Strike at world’s biggest platinum mines starts
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Johannesburg - A strike over pay by at least 70,000 workers in South Africa at the world’s biggest platinum mines started on today’s early shift.
Members of the Association of Mineworkers and Construction Union at Anglo American Platinum Ltd., Impala Platinum Holdings Ltd. and Lonmin Plc, the three largest producers, haven’t clocked in for duty, AMCU Treasurer Jimmy Gama said by phone.
The strike by the AMCU will disrupt operations accounting for about 70 percent of global output of the precious metal.
The union says it will maintain the walkout until its demand that wages for the lowest-paid entry-level miners are more than doubled to 12,500 rand ($1,150) a month is met.
South Africa’s inflation rate was 5.4 percent in December.
“People haven’t reported for work” and some miners who want to report for duty are getting stopped by those taking part in the strike, Johan Theron, a spokesman for Implats, the second-largest producer of the metal, said by phone.
At Implats, striking employees wielding traditional weapons have blocked roads leading to operations, Sydwell Dokolwana, the National Union of Mineworkers’ regional secretary, said by phone.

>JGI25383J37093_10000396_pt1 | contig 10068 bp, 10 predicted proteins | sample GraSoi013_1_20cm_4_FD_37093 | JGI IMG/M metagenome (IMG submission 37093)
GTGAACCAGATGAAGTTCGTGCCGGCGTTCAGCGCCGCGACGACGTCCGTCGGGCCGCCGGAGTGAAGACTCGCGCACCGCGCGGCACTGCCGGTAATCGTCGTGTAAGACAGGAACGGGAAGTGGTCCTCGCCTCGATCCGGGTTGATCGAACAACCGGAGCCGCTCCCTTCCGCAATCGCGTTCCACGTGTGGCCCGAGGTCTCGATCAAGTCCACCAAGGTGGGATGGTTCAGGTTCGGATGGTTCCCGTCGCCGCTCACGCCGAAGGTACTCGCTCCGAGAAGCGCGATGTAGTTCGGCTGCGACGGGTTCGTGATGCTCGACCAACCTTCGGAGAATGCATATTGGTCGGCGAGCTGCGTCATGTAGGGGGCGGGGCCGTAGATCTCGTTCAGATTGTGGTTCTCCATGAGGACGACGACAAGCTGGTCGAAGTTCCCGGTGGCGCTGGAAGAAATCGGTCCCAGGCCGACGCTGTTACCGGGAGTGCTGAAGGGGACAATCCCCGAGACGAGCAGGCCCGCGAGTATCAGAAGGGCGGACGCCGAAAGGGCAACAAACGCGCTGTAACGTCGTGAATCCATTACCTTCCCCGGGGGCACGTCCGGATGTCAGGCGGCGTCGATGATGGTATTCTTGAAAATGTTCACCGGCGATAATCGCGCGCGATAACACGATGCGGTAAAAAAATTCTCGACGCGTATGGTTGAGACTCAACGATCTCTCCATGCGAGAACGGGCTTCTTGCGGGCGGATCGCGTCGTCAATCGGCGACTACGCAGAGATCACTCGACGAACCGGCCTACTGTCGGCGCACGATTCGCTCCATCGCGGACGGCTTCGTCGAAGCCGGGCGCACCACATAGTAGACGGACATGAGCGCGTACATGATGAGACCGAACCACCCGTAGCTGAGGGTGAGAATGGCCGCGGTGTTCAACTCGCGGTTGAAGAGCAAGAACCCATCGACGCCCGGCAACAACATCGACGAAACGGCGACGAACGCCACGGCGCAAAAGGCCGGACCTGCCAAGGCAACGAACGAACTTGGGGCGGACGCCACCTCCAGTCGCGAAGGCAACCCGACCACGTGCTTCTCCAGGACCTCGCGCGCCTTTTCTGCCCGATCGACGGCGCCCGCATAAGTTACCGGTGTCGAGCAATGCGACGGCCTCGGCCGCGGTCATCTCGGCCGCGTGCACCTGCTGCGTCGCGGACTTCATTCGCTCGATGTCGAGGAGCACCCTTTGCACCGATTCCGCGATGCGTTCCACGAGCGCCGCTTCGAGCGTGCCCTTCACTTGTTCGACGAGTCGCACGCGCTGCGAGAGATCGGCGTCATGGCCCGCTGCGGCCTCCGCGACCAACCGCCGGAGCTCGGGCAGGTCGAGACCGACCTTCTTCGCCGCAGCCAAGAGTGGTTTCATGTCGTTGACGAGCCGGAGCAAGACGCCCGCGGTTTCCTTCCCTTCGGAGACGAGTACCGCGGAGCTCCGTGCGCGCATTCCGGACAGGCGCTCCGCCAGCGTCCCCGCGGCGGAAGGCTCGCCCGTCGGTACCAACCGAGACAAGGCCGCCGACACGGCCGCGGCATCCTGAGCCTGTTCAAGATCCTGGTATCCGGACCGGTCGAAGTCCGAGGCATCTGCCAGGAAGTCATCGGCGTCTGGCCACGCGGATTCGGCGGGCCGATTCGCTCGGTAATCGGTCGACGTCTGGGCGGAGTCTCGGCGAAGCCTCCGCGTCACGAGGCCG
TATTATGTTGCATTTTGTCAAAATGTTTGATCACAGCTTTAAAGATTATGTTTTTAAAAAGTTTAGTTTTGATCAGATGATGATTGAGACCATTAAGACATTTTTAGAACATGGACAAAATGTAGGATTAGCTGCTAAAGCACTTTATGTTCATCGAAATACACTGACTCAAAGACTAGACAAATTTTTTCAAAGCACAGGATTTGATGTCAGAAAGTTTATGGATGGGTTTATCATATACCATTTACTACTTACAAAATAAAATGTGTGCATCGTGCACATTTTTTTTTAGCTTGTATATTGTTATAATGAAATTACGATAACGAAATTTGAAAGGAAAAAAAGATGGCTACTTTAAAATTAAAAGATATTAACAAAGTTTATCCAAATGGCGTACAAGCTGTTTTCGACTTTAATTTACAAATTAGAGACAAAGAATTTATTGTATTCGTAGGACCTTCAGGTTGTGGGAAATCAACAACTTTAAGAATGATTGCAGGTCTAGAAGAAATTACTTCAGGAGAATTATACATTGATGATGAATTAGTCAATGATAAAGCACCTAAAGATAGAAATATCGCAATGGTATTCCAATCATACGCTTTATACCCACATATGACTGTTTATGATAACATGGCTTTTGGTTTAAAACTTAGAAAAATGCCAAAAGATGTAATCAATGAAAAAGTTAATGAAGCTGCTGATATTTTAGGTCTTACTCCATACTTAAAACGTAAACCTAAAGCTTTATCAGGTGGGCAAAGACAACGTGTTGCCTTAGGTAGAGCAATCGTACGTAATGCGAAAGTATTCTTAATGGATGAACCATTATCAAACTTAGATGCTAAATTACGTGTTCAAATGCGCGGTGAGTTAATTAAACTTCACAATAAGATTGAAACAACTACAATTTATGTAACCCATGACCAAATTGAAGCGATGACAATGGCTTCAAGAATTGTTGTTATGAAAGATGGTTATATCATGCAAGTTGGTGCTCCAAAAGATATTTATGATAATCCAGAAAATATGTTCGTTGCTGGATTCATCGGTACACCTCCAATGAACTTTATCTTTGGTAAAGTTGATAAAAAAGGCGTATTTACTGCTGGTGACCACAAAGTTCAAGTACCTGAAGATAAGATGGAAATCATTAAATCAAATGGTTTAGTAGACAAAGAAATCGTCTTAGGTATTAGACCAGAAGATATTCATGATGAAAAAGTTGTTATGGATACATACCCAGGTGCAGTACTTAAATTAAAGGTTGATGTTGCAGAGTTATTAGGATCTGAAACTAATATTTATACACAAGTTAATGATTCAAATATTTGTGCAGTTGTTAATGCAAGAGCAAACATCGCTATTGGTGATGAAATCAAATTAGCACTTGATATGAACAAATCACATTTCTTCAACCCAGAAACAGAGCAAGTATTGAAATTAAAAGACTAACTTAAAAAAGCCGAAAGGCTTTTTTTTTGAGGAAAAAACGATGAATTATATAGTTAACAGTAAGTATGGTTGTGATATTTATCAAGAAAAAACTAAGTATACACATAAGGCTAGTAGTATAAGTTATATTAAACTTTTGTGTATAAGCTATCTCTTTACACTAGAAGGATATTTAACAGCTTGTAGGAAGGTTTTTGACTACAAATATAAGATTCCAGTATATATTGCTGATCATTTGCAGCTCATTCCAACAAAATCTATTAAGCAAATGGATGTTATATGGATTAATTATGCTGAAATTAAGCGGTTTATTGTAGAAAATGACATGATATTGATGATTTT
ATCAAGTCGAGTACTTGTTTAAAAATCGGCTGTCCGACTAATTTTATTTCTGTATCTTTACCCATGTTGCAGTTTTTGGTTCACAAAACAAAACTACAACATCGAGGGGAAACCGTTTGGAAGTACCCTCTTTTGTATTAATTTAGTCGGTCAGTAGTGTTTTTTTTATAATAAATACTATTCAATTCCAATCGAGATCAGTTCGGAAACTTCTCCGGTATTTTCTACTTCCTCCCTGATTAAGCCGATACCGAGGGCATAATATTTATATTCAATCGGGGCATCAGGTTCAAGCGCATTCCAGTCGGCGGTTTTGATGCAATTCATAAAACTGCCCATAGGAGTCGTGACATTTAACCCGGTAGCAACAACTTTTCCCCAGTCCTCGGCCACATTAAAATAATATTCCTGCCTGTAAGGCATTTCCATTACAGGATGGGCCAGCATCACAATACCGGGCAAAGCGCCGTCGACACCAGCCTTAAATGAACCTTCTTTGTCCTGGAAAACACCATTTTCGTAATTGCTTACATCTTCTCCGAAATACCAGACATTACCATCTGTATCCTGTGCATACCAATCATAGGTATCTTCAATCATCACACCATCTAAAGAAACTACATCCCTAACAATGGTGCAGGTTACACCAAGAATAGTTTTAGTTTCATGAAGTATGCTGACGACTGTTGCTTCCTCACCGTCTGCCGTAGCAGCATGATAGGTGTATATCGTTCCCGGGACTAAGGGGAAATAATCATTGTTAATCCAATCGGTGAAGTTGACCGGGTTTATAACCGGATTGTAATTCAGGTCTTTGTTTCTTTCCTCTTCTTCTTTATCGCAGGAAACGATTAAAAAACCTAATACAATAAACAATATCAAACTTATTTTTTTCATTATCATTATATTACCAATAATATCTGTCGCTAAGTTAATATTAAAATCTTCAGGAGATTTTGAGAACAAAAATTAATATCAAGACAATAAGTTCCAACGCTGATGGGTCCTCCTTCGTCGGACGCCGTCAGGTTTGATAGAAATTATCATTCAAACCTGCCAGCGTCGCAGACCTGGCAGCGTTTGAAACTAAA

The AMCU has displaced the NUM as the biggest labor representative on platinum mines.
Workers at Lonmin have been able to report for duty, he said.
The police service has raised safety measures as it seeks to avoid a repeat of labor unrest that claimed the lives of at least 44 workers in the area, about 120 kilometres (75 miles) northwest of Johannesburg, in August 2012.
“We’ve increased our visibility across the area,” Thulani Ngubane, a spokesman for the South African Police Service in the North West province, said by phone.
No incidents have been reported and picketing is planned at some of the shafts, he said.
“Everything is in place to make sure the strike is peaceful,” Ngubane said.
Lonmin spokeswoman Sue Vey confirmed the start of the strike at the company’s operations when contacted by phone. Anglo American Platinum spokeswoman Mpumi Sithole declined to comment.
The spot price of platinum, used in jewellry and catalytic converters that reduce harmful emissions from passenger cars, fell 0.4 percent to $1,451.75 an ounce at 1:43 p.m. in Singapore, paring the gain this year to 5.9 percent.
South Africa’s rand declined 0.2 percent to 10.8993 per dollar, extending the drop this year to 3.7 percent.
The AMCU’s plan to start a strike at South African gold mines today was delayed after the Johannesburg Labour Court postponed its ruling on whether the stoppage would be protected to January 30.
When South African strikes have this status, workers can down tools without being fired or disciplined.
“We haven’t had feedback from everywhere, but from what we know everything looks normal,” Alan Fine, a spokesman for the Johannesburg-based Chamber of Mines at Russell & Associates, which represents the gold companies, said by phone.
A gold strike by the AMCU would affect AngloGold Ashanti Ltd.’s operations, Harmony Gold Mining Co.’s Kusasalethu and Masimong mines, and Sibanye Gold Ltd.’s Driefontein. - Bloomberg News